Poland

Overview

Poland is the largest economy in Central Europe, and sixth largest in the European Union (EU). During last 3 decades, Poland has followed a policy of economic liberalization and was the only country in the EU to evade the economic slowdown during 2008 - 2009.

Poland has gained substantially due to integration with global value chains. The government’s push toward responsible development plan, private R&D spending, research quality, and university-industry collaboration has been instrumental in improving Poland’s capacity to innovate and embrace new technologies to develop sustainable industries.

Currency: Polish Zloty

Principal language: Polish

Government: Semi-presidential representative democratic republic

Capital City: Warsaw

Major Cities: Kraków, Lódz, Wroclaw, Poznan

Employment Contracts

Employers must enter into an employment contract with prospective employees when:

  • they are required to understand their job responsibilities
  • they performed at the workplace under supervision and during the time specified by an employer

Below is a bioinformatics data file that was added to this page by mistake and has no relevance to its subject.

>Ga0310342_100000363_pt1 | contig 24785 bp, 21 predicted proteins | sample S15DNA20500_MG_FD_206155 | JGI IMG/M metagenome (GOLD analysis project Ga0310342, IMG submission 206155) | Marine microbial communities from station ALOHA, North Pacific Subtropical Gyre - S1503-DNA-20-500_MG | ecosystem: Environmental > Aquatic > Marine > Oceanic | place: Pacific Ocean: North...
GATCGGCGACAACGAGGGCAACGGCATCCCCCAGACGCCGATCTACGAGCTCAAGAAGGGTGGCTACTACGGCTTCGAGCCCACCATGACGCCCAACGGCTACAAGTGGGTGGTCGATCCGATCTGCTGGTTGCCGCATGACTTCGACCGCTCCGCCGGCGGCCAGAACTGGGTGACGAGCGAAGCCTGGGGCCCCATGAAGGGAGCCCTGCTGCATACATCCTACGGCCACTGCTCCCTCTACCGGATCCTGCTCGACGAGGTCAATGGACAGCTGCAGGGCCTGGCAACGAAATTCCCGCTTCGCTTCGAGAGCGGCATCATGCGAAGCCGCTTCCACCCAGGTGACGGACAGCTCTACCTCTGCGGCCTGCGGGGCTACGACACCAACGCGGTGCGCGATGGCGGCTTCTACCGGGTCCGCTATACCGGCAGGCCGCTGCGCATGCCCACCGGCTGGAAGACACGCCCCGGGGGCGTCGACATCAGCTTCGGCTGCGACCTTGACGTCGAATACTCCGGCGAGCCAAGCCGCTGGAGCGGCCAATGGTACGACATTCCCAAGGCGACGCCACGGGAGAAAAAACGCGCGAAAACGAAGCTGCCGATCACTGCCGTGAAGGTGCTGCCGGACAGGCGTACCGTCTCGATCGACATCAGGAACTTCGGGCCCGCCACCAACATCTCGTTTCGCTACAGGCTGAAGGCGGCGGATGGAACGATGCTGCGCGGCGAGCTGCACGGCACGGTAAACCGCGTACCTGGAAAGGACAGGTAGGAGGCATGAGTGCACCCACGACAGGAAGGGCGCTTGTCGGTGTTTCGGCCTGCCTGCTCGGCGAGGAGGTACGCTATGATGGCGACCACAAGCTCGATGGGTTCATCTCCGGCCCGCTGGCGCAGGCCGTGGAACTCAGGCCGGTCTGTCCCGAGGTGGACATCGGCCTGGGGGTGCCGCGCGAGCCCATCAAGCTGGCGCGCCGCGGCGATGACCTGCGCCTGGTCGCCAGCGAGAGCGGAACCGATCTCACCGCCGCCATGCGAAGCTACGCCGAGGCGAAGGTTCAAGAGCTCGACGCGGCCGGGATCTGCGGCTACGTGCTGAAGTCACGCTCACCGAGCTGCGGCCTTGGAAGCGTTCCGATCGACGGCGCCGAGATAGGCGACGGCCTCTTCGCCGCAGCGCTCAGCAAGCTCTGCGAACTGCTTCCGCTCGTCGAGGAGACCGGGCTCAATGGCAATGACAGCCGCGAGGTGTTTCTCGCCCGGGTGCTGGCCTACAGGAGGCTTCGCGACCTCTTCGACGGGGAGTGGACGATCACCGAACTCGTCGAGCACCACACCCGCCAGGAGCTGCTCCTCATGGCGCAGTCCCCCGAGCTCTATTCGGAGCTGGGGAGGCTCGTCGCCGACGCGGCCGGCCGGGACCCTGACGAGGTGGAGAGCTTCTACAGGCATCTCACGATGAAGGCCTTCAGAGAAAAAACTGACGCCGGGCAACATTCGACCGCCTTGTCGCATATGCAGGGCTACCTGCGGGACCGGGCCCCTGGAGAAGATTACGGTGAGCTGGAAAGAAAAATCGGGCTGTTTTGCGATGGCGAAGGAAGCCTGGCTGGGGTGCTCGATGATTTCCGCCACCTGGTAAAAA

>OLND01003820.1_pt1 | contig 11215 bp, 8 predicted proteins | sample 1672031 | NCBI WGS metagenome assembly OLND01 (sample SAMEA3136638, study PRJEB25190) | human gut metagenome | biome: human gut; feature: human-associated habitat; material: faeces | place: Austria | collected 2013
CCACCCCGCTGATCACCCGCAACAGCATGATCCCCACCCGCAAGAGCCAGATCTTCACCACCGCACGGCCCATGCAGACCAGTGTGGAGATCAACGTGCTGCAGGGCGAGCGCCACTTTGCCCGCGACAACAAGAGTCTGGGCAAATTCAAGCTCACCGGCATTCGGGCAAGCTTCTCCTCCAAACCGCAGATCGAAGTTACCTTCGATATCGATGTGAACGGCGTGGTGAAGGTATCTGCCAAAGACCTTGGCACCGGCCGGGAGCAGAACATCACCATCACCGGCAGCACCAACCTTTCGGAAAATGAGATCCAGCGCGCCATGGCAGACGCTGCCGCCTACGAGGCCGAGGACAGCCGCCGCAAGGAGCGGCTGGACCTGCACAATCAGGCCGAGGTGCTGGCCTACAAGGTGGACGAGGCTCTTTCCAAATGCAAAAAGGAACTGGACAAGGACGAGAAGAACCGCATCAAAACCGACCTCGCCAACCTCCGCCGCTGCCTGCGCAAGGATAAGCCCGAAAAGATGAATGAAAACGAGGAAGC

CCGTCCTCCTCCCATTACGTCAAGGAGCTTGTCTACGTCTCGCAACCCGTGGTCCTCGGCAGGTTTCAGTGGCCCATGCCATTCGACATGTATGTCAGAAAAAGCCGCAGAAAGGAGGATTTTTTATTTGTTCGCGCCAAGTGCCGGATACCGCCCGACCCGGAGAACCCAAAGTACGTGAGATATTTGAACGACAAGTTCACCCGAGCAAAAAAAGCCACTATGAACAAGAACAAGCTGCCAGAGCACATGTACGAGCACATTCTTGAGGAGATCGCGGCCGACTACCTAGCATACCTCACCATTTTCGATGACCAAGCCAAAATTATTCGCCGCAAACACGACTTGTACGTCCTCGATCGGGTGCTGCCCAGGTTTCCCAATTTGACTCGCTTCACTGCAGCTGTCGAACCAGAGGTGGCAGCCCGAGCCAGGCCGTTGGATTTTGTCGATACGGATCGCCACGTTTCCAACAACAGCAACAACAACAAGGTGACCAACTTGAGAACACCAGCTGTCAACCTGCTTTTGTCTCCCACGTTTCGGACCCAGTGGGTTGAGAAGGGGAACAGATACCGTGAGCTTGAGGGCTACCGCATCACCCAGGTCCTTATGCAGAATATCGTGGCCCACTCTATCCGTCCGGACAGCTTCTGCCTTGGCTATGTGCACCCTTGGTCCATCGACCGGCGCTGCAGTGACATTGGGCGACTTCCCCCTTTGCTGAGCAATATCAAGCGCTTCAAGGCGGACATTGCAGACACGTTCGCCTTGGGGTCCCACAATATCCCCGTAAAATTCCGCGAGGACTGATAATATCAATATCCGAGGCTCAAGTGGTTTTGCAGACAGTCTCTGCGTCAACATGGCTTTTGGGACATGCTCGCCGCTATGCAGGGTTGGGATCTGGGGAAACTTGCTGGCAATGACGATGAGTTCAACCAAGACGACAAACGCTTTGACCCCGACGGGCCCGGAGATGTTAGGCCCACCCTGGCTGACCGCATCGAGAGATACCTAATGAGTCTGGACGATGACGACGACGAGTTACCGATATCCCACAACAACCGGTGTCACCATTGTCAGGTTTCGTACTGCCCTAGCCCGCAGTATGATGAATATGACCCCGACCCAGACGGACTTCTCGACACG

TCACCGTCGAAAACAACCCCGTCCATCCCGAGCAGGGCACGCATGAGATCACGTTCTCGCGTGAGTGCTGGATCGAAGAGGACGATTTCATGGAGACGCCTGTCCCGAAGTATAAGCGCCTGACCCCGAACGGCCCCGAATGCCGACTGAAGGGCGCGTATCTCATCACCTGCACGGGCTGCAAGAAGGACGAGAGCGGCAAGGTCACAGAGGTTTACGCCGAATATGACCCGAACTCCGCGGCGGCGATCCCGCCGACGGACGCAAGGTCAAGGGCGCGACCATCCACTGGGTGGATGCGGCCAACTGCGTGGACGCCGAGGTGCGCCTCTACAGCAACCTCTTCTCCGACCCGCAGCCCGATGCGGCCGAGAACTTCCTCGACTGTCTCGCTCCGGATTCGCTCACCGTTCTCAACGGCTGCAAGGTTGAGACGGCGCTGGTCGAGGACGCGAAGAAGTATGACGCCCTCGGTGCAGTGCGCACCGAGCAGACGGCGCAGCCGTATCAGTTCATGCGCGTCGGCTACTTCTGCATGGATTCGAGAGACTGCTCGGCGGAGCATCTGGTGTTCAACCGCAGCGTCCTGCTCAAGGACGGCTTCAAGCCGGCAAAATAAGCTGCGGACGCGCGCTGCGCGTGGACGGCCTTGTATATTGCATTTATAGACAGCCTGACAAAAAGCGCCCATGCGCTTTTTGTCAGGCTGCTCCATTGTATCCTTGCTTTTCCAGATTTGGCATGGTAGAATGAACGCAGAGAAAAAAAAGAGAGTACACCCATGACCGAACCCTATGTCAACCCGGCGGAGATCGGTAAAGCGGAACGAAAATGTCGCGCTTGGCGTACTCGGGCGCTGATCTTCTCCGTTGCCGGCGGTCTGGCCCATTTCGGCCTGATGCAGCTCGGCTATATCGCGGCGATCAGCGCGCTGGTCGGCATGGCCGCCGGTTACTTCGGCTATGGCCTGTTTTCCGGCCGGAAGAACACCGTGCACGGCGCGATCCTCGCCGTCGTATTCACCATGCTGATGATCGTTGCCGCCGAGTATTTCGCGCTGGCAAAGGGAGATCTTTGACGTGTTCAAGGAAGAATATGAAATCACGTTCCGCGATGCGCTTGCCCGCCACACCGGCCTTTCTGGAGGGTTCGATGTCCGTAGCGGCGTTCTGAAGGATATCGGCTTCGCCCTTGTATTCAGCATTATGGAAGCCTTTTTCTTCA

• they receive compensation for their work.

An employment contract is offered to individuals before the commencement of work. In case no written contract is signed, an employer is obliged to provide written confirmation of employment and other employment conditions including remuneration.

Work/Time Regulations

Regular work schedule can’t be more than 8 hours per day and 40 hour per week unless a particular work schedule applies. Such a schedule may include extended daily work hours on particular days that are balanced by time off on other days in a month.

Employees have the right to get a minimum of 11 hours of uninterrupted rest every day, and a minimum of 35 hours of continuous rest every week. Employees who work for a minimum of 6 hours a day are allowed a 15-minute break. An employer can provide another break for a maximum of one hour that can’t be included in total work hours.

Overtime
Work performed above the standard work hours is considered overtime, which is capped at 150 hours in every calendar year.

A higher overtime limit can be set through work regulations, a collective agreement, or individual employment 4 under certain circumstances. The average number of weekly work schedule should not exceed 48 hours within any reference or settlement period. This period may last up to 4 months. However, under certain circumstances, settlement period can be extended up to 12 months, provided proper health and safety measures are in place and the employee representatives have given consent to such extension.

Leave

Leave due to Sickness or Injury